Prospect Pulse: Buck Keeps On Hitting

There has been no slowing down Travis Buck this season.

In fact, the 22-year-old hasn't slowed down since coming out of Arizona State last year.

Buck, a supplemental first-round pick of the Athletics a year ago, signed for $950,000 and hasn't stopped hitting as a pro.

In his debut season, Buck went 13-for-36 (.361) at short-season Vancouver and was quickly promoted to the Midwest League where he batted .341/.427/.472 in 123 at-bats at low Class A Kane County.

This season saw another quick promotion as well. After hitting .349/.400/.603 with three homers and 26 RBIs in 126 at-bats at high Class A Visalia, the A's pushed him up to Double-A Midland where it's been a little more of a challenge--even though he collected hits in his first five games.

Through 48 at-bats, Buck was hitting .271/.352/.417.

"He's obviously hit everywhere he's been," Athletics farm director Keith Lieppman said. "And everywhere he's been he's made a major impact. He's amazing in how quickly he adjusts to every level.

"He's a pure hitter with a good sense of the strike zone and he can turn on quality fastballs, wait on and square up breaking balls, and he's just going to continue to get better with more experience."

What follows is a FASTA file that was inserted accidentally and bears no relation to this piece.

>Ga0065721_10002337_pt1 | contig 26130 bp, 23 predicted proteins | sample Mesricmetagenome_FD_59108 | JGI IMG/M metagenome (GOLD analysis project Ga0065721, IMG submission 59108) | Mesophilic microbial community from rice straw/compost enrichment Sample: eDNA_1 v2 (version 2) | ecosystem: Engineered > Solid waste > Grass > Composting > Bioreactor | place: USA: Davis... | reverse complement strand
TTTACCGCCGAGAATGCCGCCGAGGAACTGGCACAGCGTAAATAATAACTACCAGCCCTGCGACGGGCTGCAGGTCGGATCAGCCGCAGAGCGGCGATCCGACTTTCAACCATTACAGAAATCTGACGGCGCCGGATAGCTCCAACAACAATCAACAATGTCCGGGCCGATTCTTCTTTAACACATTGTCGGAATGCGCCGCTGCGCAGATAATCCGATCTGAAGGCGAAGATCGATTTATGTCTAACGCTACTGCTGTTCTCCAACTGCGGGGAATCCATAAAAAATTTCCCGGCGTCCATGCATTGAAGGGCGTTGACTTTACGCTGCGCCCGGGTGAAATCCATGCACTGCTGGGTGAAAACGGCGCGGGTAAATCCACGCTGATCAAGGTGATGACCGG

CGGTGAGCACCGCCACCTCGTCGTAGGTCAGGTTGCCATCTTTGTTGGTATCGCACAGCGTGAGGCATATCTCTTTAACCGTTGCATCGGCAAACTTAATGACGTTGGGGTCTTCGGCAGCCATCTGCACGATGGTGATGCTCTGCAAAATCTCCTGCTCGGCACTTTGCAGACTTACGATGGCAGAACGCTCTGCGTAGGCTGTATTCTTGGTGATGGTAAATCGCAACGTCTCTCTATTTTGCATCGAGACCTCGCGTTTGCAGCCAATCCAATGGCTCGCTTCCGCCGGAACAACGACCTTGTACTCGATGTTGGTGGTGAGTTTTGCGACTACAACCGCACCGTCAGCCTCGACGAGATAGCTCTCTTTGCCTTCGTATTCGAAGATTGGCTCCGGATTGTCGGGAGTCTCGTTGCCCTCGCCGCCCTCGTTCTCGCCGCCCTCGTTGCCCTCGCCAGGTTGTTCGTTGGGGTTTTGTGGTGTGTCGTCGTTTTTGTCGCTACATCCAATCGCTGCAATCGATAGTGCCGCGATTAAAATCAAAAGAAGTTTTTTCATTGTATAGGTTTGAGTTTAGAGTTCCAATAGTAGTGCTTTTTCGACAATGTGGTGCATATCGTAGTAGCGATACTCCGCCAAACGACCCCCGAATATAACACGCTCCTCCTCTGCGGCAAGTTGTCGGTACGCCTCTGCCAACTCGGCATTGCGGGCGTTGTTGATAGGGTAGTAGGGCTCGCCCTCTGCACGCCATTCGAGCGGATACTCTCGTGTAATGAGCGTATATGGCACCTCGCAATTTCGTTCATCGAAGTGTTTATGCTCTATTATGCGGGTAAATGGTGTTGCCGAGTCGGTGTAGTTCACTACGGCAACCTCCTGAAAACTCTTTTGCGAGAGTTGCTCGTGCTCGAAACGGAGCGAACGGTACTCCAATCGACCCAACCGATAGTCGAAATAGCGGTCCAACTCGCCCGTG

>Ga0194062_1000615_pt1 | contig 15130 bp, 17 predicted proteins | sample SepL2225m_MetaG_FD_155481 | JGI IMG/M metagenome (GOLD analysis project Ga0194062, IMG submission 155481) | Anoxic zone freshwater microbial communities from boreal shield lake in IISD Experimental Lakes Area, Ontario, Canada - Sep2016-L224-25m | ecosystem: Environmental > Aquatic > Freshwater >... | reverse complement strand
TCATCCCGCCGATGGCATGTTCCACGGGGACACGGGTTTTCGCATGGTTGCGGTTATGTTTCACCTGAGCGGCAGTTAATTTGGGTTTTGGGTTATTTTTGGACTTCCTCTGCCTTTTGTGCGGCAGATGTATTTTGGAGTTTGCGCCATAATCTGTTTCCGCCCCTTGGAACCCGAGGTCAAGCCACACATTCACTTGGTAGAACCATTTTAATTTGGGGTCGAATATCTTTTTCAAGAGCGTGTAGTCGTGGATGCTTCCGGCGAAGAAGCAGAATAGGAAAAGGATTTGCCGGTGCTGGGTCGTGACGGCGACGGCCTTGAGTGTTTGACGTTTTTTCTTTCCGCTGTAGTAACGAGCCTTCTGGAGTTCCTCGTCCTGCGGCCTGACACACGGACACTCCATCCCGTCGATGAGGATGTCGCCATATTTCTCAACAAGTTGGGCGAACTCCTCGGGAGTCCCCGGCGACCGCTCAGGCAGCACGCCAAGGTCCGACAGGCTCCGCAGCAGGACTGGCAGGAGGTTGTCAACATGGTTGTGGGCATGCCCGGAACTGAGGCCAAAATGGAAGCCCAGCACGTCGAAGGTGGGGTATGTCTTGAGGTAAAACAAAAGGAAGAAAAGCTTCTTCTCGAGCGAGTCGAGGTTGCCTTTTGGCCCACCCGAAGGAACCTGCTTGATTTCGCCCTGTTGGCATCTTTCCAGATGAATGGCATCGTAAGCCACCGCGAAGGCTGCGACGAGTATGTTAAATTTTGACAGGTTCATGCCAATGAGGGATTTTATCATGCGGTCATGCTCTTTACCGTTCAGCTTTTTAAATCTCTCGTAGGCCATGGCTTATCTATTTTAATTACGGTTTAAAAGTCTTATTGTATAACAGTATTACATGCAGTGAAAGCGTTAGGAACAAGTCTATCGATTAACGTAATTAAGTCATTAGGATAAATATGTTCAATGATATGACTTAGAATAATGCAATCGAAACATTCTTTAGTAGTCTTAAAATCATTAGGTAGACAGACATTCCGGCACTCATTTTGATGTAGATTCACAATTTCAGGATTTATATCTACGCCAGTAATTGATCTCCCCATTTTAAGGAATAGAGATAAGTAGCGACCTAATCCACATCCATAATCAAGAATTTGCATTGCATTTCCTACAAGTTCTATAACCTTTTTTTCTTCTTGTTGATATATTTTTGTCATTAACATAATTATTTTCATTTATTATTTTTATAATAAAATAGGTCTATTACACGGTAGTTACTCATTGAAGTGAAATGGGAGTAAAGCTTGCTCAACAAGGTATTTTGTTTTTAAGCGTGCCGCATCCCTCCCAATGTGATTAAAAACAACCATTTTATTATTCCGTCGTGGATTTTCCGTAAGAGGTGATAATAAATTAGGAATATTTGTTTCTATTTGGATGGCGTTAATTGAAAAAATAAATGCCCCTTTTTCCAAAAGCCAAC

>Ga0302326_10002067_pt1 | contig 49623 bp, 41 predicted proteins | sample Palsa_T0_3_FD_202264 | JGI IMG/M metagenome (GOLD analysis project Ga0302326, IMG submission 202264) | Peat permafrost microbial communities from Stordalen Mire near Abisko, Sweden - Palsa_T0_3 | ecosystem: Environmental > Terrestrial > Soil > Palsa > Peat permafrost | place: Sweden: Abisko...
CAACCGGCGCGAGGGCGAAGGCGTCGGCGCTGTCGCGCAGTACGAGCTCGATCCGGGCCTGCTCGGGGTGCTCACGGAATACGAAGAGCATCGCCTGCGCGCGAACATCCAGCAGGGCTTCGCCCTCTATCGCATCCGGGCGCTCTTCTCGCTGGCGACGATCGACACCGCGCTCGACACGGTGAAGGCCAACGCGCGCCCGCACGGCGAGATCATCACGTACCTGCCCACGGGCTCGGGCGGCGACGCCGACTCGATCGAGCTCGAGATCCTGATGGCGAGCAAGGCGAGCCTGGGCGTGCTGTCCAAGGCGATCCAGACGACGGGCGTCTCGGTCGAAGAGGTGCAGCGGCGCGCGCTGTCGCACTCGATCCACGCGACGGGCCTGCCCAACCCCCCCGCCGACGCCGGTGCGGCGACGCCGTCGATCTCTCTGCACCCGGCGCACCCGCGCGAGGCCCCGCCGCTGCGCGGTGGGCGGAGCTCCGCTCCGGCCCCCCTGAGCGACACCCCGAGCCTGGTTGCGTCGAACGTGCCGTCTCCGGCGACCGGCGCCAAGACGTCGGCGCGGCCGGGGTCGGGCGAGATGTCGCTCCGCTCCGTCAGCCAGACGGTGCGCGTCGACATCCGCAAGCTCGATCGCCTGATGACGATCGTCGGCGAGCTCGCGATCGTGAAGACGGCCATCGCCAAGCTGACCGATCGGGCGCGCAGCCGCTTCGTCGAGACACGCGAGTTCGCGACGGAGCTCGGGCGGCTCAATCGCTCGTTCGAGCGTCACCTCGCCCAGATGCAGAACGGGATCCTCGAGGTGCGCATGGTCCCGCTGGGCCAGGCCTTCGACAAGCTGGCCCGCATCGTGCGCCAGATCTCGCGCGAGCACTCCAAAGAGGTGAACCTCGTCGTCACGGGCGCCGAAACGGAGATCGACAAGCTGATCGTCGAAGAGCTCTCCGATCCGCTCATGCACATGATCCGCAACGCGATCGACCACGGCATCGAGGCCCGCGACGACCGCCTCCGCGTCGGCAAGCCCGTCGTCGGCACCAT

While he hasn't hit for much power over his first year and a half in the system, the A's believe Buck will drive balls more consistently when he better incorporates his lower half in his swing.

"He has such quick hands and strong wrists that he's able to hit all over the zone," Lieppman said. "And we think the power is in there. As he makes those adjustments in Double-A, I think you'll see some of that gap power translate into more power numbers."

Defensively, Buck is limited to left field. An average runner, he doesn't have the speed or range to play center, but the trade of Andre Ethier to the Dodgers in the offseason opened up a huge door for Buck to have an impact on the A's corner outfield situation.

"He's still got some work to do defensively, but he's shown the ability to adjust on the fly in all phases of his game," Lieppman said. "As he continues to pick out pitches he can drive, I think he'll hit enough to play that corner spot."

Walker Adjusting

Pirates catcher Neil Walker finally returned to high Class A Lynchburg, and the first two weeks were tough for the 20-year-old catcher.